Mickey Mouse is bound to be a victim of the credit crisis, or so says The Wall Street Journal. How does it know for sure?
Well, it doesn't.
In a WSJ article about Disney (DIS - Get Report) today -- " Headwind Threatens Disney Parks: Global Economic Slowdown Promises to Take a Toll on Next Year's Bookings" -- actual proof (such as hard booking information) is absent. Even well-founded intuition, which is far easier to come by, is nonexistent. There is no mention of troubling indicators, such as, say, an increase in promotional activity.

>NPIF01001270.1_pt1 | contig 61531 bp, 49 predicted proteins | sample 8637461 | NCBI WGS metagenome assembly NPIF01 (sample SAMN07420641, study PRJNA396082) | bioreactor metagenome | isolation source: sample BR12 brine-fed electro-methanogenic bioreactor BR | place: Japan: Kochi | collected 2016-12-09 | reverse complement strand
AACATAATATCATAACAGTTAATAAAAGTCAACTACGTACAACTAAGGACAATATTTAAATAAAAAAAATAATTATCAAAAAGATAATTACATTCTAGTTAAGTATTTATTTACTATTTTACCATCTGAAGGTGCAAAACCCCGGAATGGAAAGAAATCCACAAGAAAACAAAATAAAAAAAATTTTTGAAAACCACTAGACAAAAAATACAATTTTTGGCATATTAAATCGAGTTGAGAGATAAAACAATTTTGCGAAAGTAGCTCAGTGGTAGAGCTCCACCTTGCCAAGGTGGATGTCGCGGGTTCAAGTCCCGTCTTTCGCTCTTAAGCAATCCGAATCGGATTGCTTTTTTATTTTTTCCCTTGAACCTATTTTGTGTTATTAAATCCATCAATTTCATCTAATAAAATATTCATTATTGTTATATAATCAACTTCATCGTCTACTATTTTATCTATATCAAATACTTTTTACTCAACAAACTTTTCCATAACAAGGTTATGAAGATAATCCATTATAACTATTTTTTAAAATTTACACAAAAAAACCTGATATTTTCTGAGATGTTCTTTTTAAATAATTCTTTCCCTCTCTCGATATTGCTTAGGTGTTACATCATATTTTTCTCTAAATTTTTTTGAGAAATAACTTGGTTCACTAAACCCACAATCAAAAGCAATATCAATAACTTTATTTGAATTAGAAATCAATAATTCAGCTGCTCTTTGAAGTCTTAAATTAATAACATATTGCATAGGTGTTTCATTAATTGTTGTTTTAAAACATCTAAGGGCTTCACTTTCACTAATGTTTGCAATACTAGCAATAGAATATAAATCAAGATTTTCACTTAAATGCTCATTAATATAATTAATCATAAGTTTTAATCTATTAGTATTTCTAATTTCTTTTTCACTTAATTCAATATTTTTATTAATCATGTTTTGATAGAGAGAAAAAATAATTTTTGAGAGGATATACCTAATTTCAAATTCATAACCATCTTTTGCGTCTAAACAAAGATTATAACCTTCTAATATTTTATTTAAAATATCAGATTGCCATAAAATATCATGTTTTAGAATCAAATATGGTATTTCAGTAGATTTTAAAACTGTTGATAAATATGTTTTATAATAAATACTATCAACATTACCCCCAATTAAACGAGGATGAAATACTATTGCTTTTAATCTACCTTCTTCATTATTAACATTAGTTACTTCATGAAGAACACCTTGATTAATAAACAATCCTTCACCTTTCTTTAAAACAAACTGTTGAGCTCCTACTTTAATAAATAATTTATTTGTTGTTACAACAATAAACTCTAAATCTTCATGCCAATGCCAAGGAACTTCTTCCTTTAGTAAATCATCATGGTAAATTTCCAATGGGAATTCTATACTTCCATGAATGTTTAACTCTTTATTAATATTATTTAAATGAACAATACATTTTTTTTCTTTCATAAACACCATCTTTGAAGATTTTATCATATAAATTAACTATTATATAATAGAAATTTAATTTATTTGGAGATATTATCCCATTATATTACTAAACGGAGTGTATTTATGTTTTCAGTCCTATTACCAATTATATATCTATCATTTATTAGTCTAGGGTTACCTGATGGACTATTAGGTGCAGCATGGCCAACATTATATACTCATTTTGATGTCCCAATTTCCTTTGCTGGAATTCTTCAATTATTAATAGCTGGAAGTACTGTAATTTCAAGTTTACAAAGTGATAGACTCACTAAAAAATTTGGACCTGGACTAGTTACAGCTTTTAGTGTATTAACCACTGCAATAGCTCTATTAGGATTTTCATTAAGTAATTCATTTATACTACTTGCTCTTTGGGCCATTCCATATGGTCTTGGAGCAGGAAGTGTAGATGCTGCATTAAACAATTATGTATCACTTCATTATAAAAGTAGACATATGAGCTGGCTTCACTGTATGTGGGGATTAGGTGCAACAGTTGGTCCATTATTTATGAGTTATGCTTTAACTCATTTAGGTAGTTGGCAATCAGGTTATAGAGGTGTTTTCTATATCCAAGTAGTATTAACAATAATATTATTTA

And yet there is that dire and scary sub-headline, which has all the subtlety of a finger in the eye.The business media are always stepping over the line -- and usually at just the wrong time -- between too positive and too negative. They give voice to the madness of the panicked or elated crowd, even as they push it further in the direction it was going, and much of what The Business Press Maven has done in the past couple of years has involved waving big red flags about how the business media were too blindly positive. And now? Well, such corrosively negative articles as this one are still infrequent, but the times, they just might be a-changin'. Look at how this article reaches too far and contorts itself too much in order to conjure up doom for Disney. The first half of the lead is fair enough: "Walt Disney Co.'s theme-park and resort unit has coasted through months of mounting U.S. economic woes ..."